digital scholarship

A literacy, like a ghost, must be spoken to a little

I did a presentation for an online session on digital literacy hosted by Josie Fraser last Friday. Here is my slidecast:

It was well attended with some of my favourite online people and we had some good discussion.

A few things occurred to me:

i) We forget the literacies we wear in life  – it's a broad term, and we all come to it with different sets of skills and concerns. If you're interested in schools, then digital literacy has a whole different set of connotations and issues than for higher education. It is debatable even whether lumping all of these groups together is useful.

ii) It is the best of terms, it is the worst of terms – we debated back and forth about the term, and whether we should even debate the term, whether it should be literacy or literacies, etc. In general there was consensus that a) we shouldn't get bogged down too much in terminology, b) as the term is out there we may as well stick with it, c) there are issues with it.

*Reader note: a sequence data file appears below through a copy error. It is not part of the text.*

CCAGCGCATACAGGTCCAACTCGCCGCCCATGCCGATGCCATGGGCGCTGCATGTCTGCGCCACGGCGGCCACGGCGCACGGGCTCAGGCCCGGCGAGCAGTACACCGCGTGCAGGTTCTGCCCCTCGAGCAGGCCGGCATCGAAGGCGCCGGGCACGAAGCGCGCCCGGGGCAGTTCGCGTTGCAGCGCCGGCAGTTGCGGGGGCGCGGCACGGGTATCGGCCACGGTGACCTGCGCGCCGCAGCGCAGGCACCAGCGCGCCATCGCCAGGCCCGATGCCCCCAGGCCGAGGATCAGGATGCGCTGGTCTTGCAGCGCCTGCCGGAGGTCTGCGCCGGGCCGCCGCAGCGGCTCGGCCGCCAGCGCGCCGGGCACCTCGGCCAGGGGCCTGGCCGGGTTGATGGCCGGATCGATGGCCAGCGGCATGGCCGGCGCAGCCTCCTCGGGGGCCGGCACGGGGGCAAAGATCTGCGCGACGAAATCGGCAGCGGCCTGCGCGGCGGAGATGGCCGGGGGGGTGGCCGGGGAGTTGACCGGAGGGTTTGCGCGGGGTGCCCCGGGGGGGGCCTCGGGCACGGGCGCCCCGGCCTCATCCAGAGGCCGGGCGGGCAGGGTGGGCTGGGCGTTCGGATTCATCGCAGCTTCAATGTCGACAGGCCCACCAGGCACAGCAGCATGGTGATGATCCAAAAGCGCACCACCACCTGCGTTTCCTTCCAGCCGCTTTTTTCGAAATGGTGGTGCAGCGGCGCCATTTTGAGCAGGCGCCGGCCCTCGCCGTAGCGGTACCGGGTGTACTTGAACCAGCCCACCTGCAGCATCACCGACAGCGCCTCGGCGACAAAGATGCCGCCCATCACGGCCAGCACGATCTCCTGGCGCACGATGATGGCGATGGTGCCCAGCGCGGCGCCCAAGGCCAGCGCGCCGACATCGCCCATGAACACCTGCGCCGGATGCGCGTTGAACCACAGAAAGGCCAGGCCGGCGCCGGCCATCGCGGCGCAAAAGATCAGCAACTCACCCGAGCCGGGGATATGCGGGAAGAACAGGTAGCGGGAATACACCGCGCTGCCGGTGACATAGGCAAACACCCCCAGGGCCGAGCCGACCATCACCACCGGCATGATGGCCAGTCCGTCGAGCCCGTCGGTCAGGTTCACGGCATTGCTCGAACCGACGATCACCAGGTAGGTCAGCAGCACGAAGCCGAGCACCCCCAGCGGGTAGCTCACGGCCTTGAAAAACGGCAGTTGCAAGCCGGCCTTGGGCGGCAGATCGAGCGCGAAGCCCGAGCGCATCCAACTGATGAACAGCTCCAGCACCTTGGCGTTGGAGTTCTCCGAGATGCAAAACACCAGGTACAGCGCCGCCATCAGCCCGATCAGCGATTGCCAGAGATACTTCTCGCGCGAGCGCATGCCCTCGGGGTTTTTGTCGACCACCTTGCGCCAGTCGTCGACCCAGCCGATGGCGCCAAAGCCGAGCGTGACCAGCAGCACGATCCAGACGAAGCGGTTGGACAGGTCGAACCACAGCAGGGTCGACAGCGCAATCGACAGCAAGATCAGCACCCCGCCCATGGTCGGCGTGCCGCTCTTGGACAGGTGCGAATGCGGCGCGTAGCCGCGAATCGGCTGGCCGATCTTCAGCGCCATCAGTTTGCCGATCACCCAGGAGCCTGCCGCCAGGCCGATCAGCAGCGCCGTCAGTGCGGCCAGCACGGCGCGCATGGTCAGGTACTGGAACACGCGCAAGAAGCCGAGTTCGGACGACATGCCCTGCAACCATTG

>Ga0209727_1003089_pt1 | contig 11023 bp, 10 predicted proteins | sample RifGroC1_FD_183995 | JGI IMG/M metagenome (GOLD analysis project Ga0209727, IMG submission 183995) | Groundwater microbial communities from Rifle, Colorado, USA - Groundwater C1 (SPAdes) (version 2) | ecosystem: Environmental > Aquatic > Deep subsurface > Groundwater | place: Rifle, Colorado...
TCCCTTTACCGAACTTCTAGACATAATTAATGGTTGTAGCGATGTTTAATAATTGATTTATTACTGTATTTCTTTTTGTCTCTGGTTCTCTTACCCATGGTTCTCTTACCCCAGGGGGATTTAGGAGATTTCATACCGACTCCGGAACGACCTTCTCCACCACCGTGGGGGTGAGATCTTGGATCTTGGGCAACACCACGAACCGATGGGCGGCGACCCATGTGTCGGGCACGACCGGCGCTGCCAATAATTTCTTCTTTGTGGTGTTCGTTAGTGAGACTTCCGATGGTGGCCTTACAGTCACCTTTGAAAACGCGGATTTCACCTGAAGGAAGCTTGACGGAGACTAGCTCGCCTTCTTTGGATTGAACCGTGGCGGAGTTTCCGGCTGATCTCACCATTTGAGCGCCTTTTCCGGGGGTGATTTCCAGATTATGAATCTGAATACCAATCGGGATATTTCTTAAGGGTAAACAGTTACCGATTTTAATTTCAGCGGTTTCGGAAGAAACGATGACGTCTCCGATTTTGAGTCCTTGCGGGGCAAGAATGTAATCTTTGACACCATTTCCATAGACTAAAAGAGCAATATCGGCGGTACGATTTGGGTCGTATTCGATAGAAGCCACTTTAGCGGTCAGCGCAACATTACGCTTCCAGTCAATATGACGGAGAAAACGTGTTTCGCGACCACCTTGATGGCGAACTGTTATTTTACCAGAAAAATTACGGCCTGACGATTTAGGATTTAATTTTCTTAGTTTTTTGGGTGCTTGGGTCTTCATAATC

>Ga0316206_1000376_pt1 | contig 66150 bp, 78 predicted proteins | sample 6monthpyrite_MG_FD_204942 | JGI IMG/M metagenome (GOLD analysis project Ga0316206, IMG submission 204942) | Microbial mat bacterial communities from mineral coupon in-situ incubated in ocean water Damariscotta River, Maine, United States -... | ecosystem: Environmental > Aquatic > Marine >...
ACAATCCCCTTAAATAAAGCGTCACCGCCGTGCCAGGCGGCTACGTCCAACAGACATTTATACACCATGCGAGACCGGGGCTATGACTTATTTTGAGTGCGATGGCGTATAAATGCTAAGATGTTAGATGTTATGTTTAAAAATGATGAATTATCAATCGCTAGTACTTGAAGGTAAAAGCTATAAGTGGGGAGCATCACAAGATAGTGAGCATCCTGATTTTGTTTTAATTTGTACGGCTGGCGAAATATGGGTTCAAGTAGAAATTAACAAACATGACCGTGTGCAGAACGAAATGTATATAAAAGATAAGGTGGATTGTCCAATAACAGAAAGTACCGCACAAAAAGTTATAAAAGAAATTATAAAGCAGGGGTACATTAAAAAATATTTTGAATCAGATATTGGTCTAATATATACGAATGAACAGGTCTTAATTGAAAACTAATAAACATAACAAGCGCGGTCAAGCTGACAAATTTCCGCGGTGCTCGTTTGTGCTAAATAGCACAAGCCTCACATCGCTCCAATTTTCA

iii) There is a literacy of the head and a literacy of the heart – conventional literacy is reasonably well defined, and while it is not an either/or, we can at least set some definite targets. Should digital literacy be specific or aimed at more general skills? For example, is it a checklist of technology mastery eg have captured and uploaded video to video sharing site, or more general skills eg using appropriate technology to communicate effectively.

I have some reservations (see my post about being a spoilsport) that whenever we cast our bespectacled academic eye over such a subject we over-analyse it. The result is then something which can be implemented but has had much of the initial spirit that made it attractive removed from it, in the process of pinning down exactly what we mean. This is a dilemma we will need to work around carefully. Don't get me wrong, it may seem that I don't carry in my countenance a letter of recommendation, I really think it is an important debate and task. Just want to make sure it's not a tedious checklist and instead is a joyous explosion of creativity (and flowers no doubt).